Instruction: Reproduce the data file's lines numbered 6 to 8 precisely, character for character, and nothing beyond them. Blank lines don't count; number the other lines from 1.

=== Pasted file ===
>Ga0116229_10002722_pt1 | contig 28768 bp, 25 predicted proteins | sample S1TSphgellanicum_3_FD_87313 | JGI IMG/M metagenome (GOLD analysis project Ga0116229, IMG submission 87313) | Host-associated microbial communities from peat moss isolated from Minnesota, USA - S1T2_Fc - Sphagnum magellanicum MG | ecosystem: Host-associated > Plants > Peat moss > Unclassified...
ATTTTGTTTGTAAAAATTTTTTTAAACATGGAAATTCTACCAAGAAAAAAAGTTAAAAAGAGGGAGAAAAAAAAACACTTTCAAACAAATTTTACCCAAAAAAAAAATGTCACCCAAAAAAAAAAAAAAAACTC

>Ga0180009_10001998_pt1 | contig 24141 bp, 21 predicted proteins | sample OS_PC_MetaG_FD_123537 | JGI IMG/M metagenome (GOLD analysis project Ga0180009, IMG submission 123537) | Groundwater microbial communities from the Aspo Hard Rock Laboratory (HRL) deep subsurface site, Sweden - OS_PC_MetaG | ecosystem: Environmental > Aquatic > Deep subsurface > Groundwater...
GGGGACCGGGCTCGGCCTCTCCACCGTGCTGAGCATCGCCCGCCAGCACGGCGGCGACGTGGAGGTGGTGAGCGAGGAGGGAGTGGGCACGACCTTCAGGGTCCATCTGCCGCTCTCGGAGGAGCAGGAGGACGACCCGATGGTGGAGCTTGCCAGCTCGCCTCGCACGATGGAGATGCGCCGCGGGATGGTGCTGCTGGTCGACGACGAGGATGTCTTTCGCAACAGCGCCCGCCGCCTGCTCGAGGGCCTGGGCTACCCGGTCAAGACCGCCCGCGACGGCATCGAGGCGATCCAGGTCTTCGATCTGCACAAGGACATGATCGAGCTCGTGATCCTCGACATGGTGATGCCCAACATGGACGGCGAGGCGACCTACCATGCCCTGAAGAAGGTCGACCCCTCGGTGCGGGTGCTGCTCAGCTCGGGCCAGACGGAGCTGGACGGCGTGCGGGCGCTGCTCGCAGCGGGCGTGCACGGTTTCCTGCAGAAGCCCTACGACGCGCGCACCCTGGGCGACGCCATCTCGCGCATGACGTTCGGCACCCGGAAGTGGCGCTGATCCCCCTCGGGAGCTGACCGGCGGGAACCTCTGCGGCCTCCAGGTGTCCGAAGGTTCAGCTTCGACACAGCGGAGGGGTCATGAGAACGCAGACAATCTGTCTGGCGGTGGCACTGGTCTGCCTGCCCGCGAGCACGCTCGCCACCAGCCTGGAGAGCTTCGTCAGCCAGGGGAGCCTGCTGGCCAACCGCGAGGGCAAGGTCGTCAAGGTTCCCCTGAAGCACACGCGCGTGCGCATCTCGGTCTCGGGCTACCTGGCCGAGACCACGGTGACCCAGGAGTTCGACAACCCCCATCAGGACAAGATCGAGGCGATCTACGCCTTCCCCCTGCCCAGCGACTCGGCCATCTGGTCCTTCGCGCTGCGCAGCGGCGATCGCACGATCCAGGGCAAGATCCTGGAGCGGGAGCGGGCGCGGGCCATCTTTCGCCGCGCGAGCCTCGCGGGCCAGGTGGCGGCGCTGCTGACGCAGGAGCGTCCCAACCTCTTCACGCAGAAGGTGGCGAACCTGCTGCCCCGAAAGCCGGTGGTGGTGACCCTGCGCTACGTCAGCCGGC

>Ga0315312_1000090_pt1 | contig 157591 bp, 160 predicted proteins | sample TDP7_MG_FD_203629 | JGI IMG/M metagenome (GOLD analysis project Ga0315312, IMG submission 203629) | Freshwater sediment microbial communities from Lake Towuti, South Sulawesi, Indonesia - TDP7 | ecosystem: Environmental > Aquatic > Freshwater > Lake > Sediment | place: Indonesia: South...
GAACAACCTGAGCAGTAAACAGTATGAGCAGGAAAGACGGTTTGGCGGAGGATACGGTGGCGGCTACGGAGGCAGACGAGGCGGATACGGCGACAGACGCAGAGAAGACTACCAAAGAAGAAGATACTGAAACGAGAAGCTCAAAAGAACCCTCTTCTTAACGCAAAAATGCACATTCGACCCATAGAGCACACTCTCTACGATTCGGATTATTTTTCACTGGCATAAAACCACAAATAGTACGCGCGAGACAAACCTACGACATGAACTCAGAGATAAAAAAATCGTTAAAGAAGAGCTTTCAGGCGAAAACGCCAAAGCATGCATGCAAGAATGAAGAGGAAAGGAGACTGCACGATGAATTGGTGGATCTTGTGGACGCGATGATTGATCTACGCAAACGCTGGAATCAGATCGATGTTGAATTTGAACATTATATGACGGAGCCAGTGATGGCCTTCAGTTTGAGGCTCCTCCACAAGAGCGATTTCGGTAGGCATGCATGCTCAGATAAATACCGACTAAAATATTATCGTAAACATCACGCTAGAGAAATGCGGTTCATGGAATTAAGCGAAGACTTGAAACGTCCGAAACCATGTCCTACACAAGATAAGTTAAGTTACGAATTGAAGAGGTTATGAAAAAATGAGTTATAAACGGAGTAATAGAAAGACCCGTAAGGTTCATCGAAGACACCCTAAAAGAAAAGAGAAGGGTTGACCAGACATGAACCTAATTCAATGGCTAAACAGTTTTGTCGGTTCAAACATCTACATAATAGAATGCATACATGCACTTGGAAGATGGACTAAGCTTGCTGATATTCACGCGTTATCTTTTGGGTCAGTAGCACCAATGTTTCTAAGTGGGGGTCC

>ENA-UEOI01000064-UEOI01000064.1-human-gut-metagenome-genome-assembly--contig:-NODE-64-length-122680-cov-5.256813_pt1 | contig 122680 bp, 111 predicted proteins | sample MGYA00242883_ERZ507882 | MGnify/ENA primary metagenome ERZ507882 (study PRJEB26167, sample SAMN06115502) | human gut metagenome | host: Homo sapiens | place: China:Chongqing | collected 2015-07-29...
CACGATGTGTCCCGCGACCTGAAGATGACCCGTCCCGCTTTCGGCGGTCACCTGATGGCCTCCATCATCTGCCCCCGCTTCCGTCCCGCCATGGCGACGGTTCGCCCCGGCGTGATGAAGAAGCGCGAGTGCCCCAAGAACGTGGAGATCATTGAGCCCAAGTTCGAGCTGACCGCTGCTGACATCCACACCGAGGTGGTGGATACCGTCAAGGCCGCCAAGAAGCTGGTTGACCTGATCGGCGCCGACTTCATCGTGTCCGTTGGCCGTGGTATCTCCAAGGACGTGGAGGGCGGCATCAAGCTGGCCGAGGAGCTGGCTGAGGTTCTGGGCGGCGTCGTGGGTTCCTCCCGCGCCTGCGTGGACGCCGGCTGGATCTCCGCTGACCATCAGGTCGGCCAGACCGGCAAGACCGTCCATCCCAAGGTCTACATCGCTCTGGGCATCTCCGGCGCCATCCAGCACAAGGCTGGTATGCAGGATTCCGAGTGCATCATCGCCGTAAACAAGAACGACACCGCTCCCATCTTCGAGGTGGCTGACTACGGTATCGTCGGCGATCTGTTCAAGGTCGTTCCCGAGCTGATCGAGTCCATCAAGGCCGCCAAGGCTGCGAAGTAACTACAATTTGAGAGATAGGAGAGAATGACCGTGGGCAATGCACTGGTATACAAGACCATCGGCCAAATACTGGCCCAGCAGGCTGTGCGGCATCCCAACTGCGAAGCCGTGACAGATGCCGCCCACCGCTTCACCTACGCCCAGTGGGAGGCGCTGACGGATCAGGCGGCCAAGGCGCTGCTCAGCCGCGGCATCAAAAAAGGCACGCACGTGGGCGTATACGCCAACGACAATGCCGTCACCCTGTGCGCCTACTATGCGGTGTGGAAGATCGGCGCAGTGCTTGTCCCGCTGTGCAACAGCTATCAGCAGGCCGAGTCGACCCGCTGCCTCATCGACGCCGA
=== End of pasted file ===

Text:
GAACAACCTGAGCAGTAAACAGTATGAGCAGGAAAGACGGTTTGGCGGAGGATACGGTGGCGGCTACGGAGGCAGACGAGGCGGATACGGCGACAGACGCAGAGAAGACTACCAAAGAAGAAGATACTGAAACGAGAAGCTCAAAAGAACCCTCTTCTTAACGCAAAAATGCACATTCGACCCATAGAGCACACTCTCTACGATTCGGATTATTTTTCACTGGCATAAAACCACAAATAGTACGCGCGAGACAAACCTACGACATGAACTCAGAGATAAAAAAATCGTTAAAGAAGAGCTTTCAGGCGAAAACGCCAAAGCATGCATGCAAGAATGAAGAGGAAAGGAGACTGCACGATGAATTGGTGGATCTTGTGGACGCGATGATTGATCTACGCAAACGCTGGAATCAGATCGATGTTGAATTTGAACATTATATGACGGAGCCAGTGATGGCCTTCAGTTTGAGGCTCCTCCACAAGAGCGATTTCGGTAGGCATGCATGCTCAGATAAATACCGACTAAAATATTATCGTAAACATCACGCTAGAGAAATGCGGTTCATGGAATTAAGCGAAGACTTGAAACGTCCGAAACCATGTCCTACACAAGATAAGTTAAGTTACGAATTGAAGAGGTTATGAAAAAATGAGTTATAAACGGAGTAATAGAAAGACCCGTAAGGTTCATCGAAGACACCCTAAAAGAAAAGAGAAGGGTTGACCAGACATGAACCTAATTCAATGGCTAAACAGTTTTGTCGGTTCAAACATCTACATAATAGAATGCATACATGCACTTGGAAGATGGACTAAGCTTGCTGATATTCACGCGTTATCTTTTGGGTCAGTAGCACCAATGTTTCTAAGTGGGGGTCC

>ENA-UEOI01000064-UEOI01000064.1-human-gut-metagenome-genome-assembly--contig:-NODE-64-length-122680-cov-5.256813_pt1 | contig 122680 bp, 111 predicted proteins | sample MGYA00242883_ERZ507882 | MGnify/ENA primary metagenome ERZ507882 (study PRJEB26167, sample SAMN06115502) | human gut metagenome | host: Homo sapiens | place: China:Chongqing | collected 2015-07-29...
CACGATGTGTCCCGCGACCTGAAGATGACCCGTCCCGCTTTCGGCGGTCACCTGATGGCCTCCATCATCTGCCCCCGCTTCCGTCCCGCCATGGCGACGGTTCGCCCCGGCGTGATGAAGAAGCGCGAGTGCCCCAAGAACGTGGAGATCATTGAGCCCAAGTTCGAGCTGACCGCTGCTGACATCCACACCGAGGTGGTGGATACCGTCAAGGCCGCCAAGAAGCTGGTTGACCTGATCGGCGCCGACTTCATCGTGTCCGTTGGCCGTGGTATCTCCAAGGACGTGGAGGGCGGCATCAAGCTGGCCGAGGAGCTGGCTGAGGTTCTGGGCGGCGTCGTGGGTTCCTCCCGCGCCTGCGTGGACGCCGGCTGGATCTCCGCTGACCATCAGGTCGGCCAGACCGGCAAGACCGTCCATCCCAAGGTCTACATCGCTCTGGGCATCTCCGGCGCCATCCAGCACAAGGCTGGTATGCAGGATTCCGAGTGCATCATCGCCGTAAACAAGAACGACACCGCTCCCATCTTCGAGGTGGCTGACTACGGTATCGTCGGCGATCTGTTCAAGGTCGTTCCCGAGCTGATCGAGTCCATCAAGGCCGCCAAGGCTGCGAAGTAACTACAATTTGAGAGATAGGAGAGAATGACCGTGGGCAATGCACTGGTATACAAGACCATCGGCCAAATACTGGCCCAGCAGGCTGTGCGGCATCCCAACTGCGAAGCCGTGACAGATGCCGCCCACCGCTTCACCTACGCCCAGTGGGAGGCGCTGACGGATCAGGCGGCCAAGGCGCTGCTCAGCCGCGGCATCAAAAAAGGCACGCACGTGGGCGTATACGCCAACGACAATGCCGTCACCCTGTGCGCCTACTATGCGGTGTGGAAGATCGGCGCAGTGCTTGTCCCGCTGTGCAACAGCTATCAGCAGGCCGAGTCGACCCGCTGCCTCATCGACGCCGA